Official newspaper of The University of Texas at Austin

The Daily Texan

Official newspaper of The University of Texas at Austin

The Daily Texan

Official newspaper of The University of Texas at Austin

The Daily Texan

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October 4, 2022

Renters’ rights: How to navigate unfinished building contracts

Emma Berke

When psychology junior Adrienne Wood signed a lease for the Union on San Antonio in mid-October, she was primarily motivated by her need to secure SMART Housing, which are apartment units with adjusted, affordable pricing.

“I was looking for a place that offered SMART Housing, and SMART Housing was running out really fast,” Wood said. “This was one of the last (apartments) that had SMART Housing available for the floor plan that I needed.”

Wood successfully secured a SMART Housing unit at the building, but she hasn’t toured the complex or even seen pictures of her unit because her apartment building is currently unfinished. 

Signing a lease for a not-yet-constructed apartment building isn’t unheard of in West Campus. In the past year, West Campus apartment complexes like Noble 2500, Rambler and Rise had students sign leases during their construction phases but did not open to students for their expected move-in dates, supplying students with alternative accommodations in the meantime.

The fall move-in date for Union on San Antonio is Aug. 23, 2024, according to their website

Plan II senior Isabel Webb Carey founded UT Housing Transparency, a student-run initiative aimed at making housing information more accessible to students, after her apartment building delayed opening in summer 2022. 

“I am an international student, so I don’t have a safety net,” Webb Carey said. “The idea of not having somewhere to live was just really scary, honestly. It wasn’t until I had been in the position of housing insecurity that I realized just how detrimental it can be to students.”

Webb Carey said as Austin’s population continues to grow, she believes her situation will become more common. She said she feels there needs to be more support for students from the University.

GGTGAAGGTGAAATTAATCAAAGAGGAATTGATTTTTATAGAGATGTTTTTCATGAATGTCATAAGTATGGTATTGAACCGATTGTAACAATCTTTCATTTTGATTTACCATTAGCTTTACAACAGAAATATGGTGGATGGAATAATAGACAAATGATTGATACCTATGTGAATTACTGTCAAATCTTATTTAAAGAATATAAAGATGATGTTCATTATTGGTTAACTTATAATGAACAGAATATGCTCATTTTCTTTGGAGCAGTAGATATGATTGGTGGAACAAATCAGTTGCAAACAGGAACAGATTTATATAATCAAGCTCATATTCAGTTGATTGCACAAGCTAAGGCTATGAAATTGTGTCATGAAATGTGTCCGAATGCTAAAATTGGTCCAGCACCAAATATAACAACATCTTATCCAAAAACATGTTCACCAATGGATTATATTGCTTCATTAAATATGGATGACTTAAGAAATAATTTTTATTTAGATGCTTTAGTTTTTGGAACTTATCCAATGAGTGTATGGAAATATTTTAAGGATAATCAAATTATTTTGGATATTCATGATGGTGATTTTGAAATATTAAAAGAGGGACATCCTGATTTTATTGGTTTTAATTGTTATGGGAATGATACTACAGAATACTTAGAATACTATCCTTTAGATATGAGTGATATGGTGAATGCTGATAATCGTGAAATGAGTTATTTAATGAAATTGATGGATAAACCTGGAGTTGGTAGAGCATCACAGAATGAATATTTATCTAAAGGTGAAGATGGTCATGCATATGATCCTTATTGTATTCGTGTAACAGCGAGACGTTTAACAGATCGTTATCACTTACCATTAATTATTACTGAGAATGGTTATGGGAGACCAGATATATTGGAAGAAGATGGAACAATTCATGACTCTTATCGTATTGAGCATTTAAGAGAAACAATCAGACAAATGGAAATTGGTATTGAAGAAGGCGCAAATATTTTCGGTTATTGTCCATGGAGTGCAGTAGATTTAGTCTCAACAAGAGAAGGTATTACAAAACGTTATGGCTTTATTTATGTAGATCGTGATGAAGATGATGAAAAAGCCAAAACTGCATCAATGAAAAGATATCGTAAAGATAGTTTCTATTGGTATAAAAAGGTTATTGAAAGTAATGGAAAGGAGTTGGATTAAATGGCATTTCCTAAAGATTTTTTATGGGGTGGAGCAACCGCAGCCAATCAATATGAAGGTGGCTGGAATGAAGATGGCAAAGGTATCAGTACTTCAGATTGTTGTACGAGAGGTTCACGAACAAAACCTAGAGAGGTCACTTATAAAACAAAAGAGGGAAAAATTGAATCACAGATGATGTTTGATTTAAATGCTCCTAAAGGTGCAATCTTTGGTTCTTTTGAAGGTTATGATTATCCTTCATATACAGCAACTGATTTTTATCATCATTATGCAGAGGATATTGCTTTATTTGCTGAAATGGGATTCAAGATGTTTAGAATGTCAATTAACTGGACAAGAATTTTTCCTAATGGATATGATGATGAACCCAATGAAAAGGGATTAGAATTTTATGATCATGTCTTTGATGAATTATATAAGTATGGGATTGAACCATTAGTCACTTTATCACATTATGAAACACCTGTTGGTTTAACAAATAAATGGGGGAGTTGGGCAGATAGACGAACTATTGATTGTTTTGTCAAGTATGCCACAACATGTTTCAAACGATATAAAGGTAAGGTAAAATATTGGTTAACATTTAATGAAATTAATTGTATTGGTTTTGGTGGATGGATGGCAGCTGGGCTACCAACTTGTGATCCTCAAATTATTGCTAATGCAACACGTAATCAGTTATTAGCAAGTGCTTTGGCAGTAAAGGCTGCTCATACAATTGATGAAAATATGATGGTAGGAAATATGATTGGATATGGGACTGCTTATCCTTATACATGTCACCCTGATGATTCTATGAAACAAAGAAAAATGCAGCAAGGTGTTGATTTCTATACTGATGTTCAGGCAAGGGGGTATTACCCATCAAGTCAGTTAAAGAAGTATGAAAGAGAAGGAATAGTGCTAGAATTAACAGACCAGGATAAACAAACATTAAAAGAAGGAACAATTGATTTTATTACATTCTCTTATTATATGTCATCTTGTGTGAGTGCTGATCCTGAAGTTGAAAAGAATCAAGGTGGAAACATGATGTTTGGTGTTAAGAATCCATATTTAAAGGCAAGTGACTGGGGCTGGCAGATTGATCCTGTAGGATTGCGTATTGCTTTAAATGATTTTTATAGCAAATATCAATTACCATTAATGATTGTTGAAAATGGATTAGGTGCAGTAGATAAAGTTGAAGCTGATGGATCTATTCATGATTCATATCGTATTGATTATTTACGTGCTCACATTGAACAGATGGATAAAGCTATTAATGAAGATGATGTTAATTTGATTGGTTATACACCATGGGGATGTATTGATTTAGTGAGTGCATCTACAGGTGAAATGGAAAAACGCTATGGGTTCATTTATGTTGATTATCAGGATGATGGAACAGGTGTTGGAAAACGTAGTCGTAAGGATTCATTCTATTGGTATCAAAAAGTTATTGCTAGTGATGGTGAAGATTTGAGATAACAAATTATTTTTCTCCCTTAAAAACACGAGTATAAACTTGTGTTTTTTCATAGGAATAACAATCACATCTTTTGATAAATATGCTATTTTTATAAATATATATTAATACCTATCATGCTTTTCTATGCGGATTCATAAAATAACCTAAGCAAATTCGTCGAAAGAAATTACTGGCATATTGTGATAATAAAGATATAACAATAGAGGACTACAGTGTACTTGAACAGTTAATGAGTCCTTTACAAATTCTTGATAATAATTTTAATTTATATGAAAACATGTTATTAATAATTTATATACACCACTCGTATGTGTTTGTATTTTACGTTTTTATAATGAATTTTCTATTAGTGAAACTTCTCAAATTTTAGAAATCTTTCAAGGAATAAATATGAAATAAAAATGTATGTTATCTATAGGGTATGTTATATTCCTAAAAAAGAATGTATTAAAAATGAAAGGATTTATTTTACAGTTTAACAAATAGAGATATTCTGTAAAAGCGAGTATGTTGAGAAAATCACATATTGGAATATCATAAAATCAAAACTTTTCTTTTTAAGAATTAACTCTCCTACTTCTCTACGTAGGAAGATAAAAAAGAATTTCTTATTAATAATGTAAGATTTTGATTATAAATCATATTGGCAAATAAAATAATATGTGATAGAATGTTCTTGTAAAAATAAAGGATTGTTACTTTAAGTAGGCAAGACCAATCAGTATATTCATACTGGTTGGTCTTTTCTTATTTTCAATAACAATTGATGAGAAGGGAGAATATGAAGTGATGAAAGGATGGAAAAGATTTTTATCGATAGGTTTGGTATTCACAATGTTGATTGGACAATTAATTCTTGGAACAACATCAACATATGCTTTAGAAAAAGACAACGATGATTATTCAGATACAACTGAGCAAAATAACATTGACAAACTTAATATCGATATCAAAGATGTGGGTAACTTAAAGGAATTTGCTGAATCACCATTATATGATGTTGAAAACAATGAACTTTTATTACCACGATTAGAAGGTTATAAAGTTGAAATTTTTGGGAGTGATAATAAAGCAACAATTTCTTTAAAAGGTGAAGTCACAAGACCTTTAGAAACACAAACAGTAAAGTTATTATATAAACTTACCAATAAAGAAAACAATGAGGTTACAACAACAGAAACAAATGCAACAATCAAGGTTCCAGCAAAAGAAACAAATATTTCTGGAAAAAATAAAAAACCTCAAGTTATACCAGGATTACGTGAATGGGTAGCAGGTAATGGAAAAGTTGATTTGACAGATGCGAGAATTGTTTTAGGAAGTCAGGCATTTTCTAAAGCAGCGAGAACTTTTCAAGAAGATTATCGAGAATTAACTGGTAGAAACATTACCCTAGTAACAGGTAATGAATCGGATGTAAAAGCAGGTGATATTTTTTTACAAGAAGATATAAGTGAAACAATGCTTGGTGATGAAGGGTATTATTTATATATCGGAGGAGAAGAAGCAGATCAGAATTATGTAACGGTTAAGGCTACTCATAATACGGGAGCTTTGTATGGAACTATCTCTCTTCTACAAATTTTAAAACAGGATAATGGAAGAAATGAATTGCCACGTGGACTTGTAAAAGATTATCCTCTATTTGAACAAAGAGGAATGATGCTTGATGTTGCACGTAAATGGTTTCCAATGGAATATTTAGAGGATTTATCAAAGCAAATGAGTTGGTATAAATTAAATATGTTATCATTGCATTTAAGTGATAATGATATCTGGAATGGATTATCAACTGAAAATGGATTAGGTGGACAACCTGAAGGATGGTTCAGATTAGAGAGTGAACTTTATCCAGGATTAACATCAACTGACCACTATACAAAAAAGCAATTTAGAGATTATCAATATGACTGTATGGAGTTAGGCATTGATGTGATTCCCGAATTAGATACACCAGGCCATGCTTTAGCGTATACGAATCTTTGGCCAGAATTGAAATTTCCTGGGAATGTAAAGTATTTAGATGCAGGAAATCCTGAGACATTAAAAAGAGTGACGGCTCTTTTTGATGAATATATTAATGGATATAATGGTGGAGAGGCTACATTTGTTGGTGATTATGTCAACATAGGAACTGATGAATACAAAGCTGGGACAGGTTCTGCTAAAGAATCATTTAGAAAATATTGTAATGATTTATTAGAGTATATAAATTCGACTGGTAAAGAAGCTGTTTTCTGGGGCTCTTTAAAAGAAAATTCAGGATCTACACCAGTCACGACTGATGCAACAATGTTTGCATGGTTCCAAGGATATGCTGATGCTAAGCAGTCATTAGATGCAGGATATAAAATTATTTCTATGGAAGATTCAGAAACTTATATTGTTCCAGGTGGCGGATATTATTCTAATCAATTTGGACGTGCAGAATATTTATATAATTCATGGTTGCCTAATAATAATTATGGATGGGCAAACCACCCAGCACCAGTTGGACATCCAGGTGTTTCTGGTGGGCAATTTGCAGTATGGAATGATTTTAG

“This is the future we face,” Webb Carey said. “The people reaching out to (students) about where they’re going to live next year are leasing agents, who obviously have an incentive to get them to live in these buildings.”

At a town hall hosted by UT Housing Transparency, students voiced their frustrations and concerns for the future of housing in West Campus, including the lack of some renter protections in Austin.

Webb Carey said the city of Austin should require a maximum amount of time that apartments are allowed to push back their opening date, something she said is common in other cities. 

Robbie Searcy, public information specialist for the City of Austin Development Services Department, said completed apartment buildings receive a Certificate of Occupancy that allows residents to move in and live in the building, which can take the form of a temporary certificate if the apartment’s remaining issues are minor. 

“If a project does not pass inspections for life safety and other code requirements, the Certificate of Occupancy can be delayed until those issues are resolved,” Searcy wrote in an email. “As long as plans are approved, relevant permits are active and code requirements are followed, there are no timeline consequences for developers from the city’s perspective. Agreements about opening dates are a private contractual matter.”